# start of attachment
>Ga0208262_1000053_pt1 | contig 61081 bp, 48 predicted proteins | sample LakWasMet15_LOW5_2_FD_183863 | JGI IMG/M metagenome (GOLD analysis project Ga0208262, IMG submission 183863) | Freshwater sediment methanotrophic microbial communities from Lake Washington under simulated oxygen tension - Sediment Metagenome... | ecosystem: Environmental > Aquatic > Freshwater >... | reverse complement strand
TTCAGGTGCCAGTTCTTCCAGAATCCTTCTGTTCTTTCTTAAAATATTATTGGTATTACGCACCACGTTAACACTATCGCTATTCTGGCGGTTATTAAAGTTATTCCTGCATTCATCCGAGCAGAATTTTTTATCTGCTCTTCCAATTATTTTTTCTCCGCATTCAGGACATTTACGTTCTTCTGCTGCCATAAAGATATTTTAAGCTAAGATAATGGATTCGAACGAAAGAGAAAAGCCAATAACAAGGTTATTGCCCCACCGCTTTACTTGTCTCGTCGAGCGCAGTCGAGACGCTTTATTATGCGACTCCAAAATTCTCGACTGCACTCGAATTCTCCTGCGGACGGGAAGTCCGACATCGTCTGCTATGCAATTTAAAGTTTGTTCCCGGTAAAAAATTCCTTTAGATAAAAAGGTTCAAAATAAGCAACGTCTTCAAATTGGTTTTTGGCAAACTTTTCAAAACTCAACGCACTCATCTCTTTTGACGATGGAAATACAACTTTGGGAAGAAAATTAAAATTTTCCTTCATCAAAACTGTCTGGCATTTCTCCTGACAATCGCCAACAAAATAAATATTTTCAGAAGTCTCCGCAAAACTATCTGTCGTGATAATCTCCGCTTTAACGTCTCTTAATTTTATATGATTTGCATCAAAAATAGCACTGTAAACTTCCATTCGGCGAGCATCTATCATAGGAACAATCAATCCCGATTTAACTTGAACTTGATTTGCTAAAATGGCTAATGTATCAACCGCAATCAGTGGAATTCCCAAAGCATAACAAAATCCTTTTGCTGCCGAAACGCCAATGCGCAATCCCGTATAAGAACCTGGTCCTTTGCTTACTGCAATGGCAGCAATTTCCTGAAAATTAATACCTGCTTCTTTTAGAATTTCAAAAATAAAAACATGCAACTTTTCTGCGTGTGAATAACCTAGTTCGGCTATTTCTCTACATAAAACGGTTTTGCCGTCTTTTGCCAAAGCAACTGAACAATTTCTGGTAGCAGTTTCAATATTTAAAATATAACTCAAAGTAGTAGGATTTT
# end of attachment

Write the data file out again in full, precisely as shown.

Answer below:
>Ga0208262_1000053_pt1 | contig 61081 bp, 48 predicted proteins | sample LakWasMet15_LOW5_2_FD_183863 | JGI IMG/M metagenome (GOLD analysis project Ga0208262, IMG submission 183863) | Freshwater sediment methanotrophic microbial communities from Lake Washington under simulated oxygen tension - Sediment Metagenome... | ecosystem: Environmental > Aquatic > Freshwater >... | reverse complement strand
TTCAGGTGCCAGTTCTTCCAGAATCCTTCTGTTCTTTCTTAAAATATTATTGGTATTACGCACCACGTTAACACTATCGCTATTCTGGCGGTTATTAAAGTTATTCCTGCATTCATCCGAGCAGAATTTTTTATCTGCTCTTCCAATTATTTTTTCTCCGCATTCAGGACATTTACGTTCTTCTGCTGCCATAAAGATATTTTAAGCTAAGATAATGGATTCGAACGAAAGAGAAAAGCCAATAACAAGGTTATTGCCCCACCGCTTTACTTGTCTCGTCGAGCGCAGTCGAGACGCTTTATTATGCGACTCCAAAATTCTCGACTGCACTCGAATTCTCCTGCGGACGGGAAGTCCGACATCGTCTGCTATGCAATTTAAAGTTTGTTCCCGGTAAAAAATTCCTTTAGATAAAAAGGTTCAAAATAAGCAACGTCTTCAAATTGGTTTTTGGCAAACTTTTCAAAACTCAACGCACTCATCTCTTTTGACGATGGAAATACAACTTTGGGAAGAAAATTAAAATTTTCCTTCATCAAAACTGTCTGGCATTTCTCCTGACAATCGCCAACAAAATAAATATTTTCAGAAGTCTCCGCAAAACTATCTGTCGTGATAATCTCCGCTTTAACGTCTCTTAATTTTATATGATTTGCATCAAAAATAGCACTGTAAACTTCCATTCGGCGAGCATCTATCATAGGAACAATCAATCCCGATTTAACTTGAACTTGATTTGCTAAAATGGCTAATGTATCAACCGCAATCAGTGGAATTCCCAAAGCATAACAAAATCCTTTTGCTGCCGAAACGCCAATGCGCAATCCCGTATAAGAACCTGGTCCTTTGCTTACTGCAATGGCAGCAATTTCCTGAAAATTAATACCTGCTTCTTTTAGAATTTCAAAAATAAAAACATGCAACTTTTCTGCGTGTGAATAACCTAGTTCGGCTATTTCTCTACATAAAACGGTTTTGCCGTCTTTTGCCAAAGCAACTGAACAATTTCTGGTAGCAGTTTCAATATTTAAAATATAACTCAAAGTAGTAGGATTTT